BY MEGHAN WEATHERALL
“It’s like a game of Jenga, you can move one block but what happens if it’s the wrong one or too many,” said Victoria MacPhail, co-chair at Pollination Guelph.
The concern about how drastically the population of bees in Ontario has decreased didn’t start until around 10 years ago, when Dr. Sheila Colla’s bee survey was conducted for her PhD. In the early 2000s Colla revisited sites in Guelph where the bee population had been surveyed back in the 1970s. Her survey showed that the populations either drastically declined or became non-existent.
“That was sort of the first science we found here in Ontario,” said MacPhail. “We probably have around 400 types of bees in Ontario, sizes ranging from one millimetre to a couple centimetres. There is a huge diversity and we are wondering what is happening to all the other pollinators: the butterflies, beetles and everyone else.”
In 2013, the Canadian Honey Council estimated that the number of bees dropped 35 per cent over three years. In 2014, the Globe and Mail reported that 58 per cent of honeybees didn’t survive the winter. The usual bee lose during winter is around 20 per cent. Ontario lost 38 per cent in 2015. The reason behind this decline isn’t just attributed to one thing, there are multiple factors that play a part in the decrease of pollinators.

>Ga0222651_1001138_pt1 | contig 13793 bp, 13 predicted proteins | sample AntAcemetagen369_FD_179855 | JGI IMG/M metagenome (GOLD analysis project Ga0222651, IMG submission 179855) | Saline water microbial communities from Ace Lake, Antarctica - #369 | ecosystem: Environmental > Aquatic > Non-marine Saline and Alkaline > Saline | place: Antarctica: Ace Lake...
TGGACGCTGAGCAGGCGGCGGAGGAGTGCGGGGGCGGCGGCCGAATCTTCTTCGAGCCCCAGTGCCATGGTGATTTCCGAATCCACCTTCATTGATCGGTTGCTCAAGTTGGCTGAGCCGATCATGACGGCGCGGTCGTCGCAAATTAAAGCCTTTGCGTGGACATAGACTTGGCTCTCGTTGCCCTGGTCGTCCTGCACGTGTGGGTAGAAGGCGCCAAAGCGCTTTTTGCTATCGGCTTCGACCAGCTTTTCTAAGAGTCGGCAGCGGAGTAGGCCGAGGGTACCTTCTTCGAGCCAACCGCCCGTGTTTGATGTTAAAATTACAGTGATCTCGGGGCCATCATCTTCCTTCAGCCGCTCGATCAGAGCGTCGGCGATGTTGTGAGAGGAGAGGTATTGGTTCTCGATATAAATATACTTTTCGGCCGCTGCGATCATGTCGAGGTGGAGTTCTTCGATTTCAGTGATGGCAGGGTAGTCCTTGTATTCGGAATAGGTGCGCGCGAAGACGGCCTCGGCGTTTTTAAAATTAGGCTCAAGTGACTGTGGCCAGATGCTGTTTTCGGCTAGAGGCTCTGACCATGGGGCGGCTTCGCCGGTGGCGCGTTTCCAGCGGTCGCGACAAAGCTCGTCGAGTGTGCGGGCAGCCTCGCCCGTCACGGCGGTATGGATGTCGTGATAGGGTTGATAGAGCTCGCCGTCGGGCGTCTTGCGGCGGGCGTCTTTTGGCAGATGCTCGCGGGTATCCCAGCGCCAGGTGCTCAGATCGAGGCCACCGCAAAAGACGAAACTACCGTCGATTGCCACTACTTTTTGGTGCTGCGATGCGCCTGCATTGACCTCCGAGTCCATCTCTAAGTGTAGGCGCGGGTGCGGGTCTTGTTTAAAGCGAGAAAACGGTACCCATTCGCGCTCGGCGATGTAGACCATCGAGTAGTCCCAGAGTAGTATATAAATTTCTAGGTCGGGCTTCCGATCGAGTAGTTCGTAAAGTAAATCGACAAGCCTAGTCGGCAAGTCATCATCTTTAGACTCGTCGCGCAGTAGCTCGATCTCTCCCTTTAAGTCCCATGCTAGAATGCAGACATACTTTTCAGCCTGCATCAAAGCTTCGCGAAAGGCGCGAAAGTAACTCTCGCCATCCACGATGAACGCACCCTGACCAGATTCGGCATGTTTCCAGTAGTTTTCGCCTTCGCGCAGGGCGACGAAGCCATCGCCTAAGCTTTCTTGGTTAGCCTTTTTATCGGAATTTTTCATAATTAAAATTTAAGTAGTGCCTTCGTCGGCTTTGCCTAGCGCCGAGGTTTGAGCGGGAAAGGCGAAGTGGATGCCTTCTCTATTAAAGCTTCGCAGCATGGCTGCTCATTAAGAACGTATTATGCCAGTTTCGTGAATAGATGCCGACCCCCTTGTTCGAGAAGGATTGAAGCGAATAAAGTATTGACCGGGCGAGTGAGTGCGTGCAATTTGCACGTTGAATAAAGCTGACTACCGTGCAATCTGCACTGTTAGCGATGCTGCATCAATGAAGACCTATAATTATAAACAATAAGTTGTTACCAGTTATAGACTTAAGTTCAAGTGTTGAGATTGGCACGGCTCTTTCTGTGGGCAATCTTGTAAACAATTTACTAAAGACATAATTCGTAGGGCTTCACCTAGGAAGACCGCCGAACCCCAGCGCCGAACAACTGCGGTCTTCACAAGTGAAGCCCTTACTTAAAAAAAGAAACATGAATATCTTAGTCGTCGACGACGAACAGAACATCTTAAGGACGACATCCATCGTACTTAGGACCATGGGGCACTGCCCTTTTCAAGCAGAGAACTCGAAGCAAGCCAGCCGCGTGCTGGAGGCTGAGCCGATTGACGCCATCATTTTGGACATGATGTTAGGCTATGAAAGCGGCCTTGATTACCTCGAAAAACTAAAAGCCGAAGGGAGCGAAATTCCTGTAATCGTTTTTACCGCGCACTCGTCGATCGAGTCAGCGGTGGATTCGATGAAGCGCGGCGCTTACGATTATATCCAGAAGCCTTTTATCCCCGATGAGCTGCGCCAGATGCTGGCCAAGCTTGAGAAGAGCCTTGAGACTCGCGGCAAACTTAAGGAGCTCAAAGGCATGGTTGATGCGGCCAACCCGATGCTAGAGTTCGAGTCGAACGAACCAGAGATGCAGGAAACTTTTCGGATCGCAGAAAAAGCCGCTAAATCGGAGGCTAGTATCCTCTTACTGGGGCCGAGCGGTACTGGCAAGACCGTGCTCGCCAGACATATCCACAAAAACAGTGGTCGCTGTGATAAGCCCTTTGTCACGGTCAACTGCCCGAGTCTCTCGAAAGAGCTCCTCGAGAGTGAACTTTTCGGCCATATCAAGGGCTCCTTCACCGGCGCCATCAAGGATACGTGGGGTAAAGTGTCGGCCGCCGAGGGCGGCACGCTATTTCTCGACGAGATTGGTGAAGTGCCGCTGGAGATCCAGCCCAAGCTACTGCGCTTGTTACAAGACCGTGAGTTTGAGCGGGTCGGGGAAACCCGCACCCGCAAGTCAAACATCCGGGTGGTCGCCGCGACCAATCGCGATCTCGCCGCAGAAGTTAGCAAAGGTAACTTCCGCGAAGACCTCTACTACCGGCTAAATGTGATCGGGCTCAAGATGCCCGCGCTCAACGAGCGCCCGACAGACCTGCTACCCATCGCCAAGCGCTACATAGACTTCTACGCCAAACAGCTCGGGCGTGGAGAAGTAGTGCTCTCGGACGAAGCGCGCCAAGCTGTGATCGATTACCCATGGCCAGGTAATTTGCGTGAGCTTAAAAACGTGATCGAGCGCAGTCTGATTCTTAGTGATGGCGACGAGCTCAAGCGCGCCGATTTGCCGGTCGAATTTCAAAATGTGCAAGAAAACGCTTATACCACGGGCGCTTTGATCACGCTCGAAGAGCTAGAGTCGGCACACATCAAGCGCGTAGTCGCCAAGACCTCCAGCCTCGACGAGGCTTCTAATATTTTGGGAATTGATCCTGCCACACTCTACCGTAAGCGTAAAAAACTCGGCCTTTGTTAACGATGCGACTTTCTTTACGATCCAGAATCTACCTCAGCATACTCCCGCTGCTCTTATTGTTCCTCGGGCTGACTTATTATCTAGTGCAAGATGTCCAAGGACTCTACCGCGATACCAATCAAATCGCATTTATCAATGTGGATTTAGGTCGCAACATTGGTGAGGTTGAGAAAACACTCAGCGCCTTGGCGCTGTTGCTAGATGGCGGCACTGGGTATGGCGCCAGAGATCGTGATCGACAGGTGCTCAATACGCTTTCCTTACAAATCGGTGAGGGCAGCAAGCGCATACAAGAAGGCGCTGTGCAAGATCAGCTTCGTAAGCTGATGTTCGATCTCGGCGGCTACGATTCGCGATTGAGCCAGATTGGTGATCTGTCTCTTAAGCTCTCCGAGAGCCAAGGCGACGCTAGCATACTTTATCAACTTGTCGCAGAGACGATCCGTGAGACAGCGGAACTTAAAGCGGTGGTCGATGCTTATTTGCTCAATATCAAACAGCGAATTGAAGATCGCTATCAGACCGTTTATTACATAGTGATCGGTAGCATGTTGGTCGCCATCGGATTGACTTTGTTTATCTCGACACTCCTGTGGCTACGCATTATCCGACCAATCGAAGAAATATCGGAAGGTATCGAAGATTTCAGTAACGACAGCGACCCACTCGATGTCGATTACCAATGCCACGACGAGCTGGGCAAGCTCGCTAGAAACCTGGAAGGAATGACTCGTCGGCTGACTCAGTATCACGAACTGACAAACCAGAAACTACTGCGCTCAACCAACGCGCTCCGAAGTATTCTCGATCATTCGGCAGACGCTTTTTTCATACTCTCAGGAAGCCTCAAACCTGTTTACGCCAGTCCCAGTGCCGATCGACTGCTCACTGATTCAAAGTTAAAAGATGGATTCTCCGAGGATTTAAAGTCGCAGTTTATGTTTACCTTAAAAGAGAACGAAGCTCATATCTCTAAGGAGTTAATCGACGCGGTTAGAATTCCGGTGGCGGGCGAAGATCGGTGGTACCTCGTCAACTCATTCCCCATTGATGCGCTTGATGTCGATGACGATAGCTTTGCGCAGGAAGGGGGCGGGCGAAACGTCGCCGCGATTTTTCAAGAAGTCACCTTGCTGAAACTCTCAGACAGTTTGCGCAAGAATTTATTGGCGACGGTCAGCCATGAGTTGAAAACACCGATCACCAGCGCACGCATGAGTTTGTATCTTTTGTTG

Environmentalist and author Frank Glew wrote in his book Melissa’s Magnificent Message that out of all the factors that are killing off the bees, the main four are: varrora mites, loss of habitat, climate change and pesticides.
MacPhail said, “Pollinators are responsible for two-thirds of all pollinations out in the world, that includes a third of our agricultural crops. We have a saying that one out of every three bites you take is the result of an animal pollinator. This could be the obvious fruits like strawberries and apples, to the not so obvious things like beef. Losing the bees would have a big impact on our food.”
Beekeeper Kimm Khagram said, “Honeybees are important pollinators for some commercial crops, but without the dozens of species of native, mostly solitary bees in Ontario, some people predict ecosystem collapse.”
Organizations like Pollination Guelph have simple ways for people to start helping repopulate Ontario’s bees.
“Plant more flowers,” said MacPhail. “Even if you are on the 10th floor of an apartment building, putting out some flowers can still help some pollinators. If you have a larger yard you can increase habitat. If you don’t have a large garden and still want to help, we have several planting sites around the city that we are always looking for people to help us manage.”
In Ontario the government has created the Pollinator Health Strategy. The Internet page for it lists different actions they are taking to support pollinators. The strategy includes: financially supporting beekeepers who have lost a high number of beehives, limiting usage of pesticides and developing their action plan to include other stresses that are causing bees to die out.